By Greg Garrett
Oxford University Press, 2020
Reviewed by Clement Obropta, University of St Andrews
Beware the relics to which you attribute power. Greg Garrett’s A Long, Long Way: Hollywood’s Unfinished Journey from Racism to Reconciliation aims to chart a path from The Birth of a Nation (1915) to Get Out (2017), at every juncture analysing the films’ depictions of Black people, their relevance in their times, and their attempts at racial reconciliation. “Narrative can help us to have hard conversations,” Garrett poses as his thesis, “to grow as human beings, and to develop compassion for others” (17). Needless to say, matters of race and racism have featured prominently within film studies research to date. Whilst it might seem as though all possible angles have been thoroughly covered, Garrett claims to offer a novel approach to his case studies: approaching them from a theological focus, and using historical analysis.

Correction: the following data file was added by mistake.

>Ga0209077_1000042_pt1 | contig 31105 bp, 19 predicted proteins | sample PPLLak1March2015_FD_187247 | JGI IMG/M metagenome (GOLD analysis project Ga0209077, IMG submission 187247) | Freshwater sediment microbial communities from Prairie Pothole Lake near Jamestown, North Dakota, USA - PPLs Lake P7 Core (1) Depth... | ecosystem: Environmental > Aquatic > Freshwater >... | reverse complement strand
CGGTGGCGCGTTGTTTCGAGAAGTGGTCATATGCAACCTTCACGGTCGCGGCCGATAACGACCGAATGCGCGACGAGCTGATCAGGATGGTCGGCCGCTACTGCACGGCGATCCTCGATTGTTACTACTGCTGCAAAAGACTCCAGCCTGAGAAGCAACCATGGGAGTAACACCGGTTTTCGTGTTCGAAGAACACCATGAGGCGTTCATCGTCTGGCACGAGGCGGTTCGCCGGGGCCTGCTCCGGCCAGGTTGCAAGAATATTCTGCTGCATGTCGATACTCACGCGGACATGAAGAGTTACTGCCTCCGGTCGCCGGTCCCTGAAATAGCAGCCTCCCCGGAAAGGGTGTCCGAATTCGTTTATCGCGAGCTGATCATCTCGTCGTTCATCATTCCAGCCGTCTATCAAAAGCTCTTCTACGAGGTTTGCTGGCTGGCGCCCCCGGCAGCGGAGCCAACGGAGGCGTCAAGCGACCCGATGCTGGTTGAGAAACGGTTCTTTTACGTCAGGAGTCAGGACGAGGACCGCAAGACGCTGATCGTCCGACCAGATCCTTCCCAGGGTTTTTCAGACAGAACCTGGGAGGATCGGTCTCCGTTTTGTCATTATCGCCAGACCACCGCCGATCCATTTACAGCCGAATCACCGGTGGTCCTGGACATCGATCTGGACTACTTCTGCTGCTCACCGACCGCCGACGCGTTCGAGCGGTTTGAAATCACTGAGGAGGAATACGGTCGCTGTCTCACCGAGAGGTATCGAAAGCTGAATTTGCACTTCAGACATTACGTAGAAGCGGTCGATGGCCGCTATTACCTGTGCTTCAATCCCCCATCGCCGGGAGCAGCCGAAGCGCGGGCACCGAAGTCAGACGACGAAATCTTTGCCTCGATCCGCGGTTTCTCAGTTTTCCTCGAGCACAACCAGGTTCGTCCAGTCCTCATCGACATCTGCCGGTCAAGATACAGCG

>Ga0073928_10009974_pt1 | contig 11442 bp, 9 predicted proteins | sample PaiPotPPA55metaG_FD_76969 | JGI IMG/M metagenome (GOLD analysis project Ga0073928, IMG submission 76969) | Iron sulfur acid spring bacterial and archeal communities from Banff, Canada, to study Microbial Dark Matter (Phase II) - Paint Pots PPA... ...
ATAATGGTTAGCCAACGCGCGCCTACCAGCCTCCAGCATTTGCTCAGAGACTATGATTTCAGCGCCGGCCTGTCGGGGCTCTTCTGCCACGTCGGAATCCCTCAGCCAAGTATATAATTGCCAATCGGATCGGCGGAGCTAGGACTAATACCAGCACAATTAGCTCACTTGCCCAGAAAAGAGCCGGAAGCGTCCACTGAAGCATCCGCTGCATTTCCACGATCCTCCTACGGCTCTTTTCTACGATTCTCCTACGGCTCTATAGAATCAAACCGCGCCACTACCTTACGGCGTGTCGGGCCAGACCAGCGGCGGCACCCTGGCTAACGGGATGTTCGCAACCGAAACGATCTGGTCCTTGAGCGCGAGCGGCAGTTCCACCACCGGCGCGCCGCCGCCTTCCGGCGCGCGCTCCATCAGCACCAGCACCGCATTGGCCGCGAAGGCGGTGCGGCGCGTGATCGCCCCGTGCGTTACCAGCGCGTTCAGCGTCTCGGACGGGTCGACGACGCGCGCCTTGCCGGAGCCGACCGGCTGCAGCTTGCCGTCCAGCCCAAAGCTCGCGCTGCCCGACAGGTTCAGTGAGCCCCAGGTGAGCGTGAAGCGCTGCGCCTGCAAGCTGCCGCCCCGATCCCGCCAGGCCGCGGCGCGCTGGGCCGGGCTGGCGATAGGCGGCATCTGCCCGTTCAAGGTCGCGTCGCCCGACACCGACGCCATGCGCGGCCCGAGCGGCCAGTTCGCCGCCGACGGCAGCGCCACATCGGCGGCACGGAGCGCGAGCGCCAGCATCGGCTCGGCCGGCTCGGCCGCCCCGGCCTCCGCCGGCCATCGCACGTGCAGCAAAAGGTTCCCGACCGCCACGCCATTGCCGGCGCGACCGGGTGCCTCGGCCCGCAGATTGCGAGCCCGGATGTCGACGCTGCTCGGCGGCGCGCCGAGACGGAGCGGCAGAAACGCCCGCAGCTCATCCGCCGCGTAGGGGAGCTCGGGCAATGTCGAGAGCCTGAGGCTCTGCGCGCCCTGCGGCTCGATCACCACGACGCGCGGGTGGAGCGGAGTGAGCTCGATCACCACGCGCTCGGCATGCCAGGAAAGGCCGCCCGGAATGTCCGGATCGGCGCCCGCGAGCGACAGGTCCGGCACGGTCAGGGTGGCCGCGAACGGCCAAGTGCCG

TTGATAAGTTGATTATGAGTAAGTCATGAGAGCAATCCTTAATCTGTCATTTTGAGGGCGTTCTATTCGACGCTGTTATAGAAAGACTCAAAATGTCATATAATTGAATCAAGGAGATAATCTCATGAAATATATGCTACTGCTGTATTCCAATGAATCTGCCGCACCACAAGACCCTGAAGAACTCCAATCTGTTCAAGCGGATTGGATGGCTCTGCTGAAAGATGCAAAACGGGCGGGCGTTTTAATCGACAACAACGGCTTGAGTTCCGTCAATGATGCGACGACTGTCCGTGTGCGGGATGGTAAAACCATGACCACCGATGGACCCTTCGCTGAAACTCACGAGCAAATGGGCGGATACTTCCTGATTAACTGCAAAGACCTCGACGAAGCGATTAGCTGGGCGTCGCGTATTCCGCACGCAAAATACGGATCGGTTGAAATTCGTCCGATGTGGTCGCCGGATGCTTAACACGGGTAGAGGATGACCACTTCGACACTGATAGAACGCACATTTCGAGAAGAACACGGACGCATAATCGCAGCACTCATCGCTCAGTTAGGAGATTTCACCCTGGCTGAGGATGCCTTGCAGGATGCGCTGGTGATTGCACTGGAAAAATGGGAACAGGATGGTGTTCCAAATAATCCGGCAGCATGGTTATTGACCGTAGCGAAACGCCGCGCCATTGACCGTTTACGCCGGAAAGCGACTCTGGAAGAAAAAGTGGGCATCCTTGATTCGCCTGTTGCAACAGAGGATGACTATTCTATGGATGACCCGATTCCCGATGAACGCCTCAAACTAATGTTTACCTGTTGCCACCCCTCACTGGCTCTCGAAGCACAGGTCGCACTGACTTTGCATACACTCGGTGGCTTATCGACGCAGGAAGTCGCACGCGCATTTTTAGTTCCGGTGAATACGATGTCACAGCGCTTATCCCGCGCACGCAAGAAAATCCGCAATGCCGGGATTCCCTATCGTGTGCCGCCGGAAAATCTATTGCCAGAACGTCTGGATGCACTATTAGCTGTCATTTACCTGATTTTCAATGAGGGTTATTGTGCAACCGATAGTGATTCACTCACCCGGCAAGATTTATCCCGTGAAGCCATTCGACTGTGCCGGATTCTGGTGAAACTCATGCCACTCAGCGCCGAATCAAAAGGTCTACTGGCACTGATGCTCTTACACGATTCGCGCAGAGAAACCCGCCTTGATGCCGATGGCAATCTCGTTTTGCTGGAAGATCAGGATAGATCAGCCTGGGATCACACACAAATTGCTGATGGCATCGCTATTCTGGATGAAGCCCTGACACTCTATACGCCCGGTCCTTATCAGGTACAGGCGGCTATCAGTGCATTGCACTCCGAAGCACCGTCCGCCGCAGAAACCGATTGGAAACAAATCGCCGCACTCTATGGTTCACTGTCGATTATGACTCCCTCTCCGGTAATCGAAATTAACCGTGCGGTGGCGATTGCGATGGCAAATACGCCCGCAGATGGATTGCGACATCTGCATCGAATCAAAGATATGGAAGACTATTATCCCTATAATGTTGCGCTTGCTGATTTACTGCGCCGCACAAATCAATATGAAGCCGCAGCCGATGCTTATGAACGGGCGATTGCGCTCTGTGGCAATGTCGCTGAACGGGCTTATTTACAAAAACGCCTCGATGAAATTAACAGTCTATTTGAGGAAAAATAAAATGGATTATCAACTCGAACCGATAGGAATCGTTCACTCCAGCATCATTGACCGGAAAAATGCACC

Conceptually, Garrett uses each case study — including Casablanca (1942), Guess Who’s Coming to Dinner (1967), Do the Right Thing (1989), and Crash (2004) — to analyse the growing progressivism within Hollywood filmmaking between 1915 and 2017. However, he covers this century of progress with broad strokes and little engagement with other scholarship, creating the pervading sense that A Long, Long Way is fundamentally pure of heart but tragically misguided in its analysis, and ultimately guilty of reiterating the same observations heaped on these films for decades now rather than truly exploring any fresh avenues of research.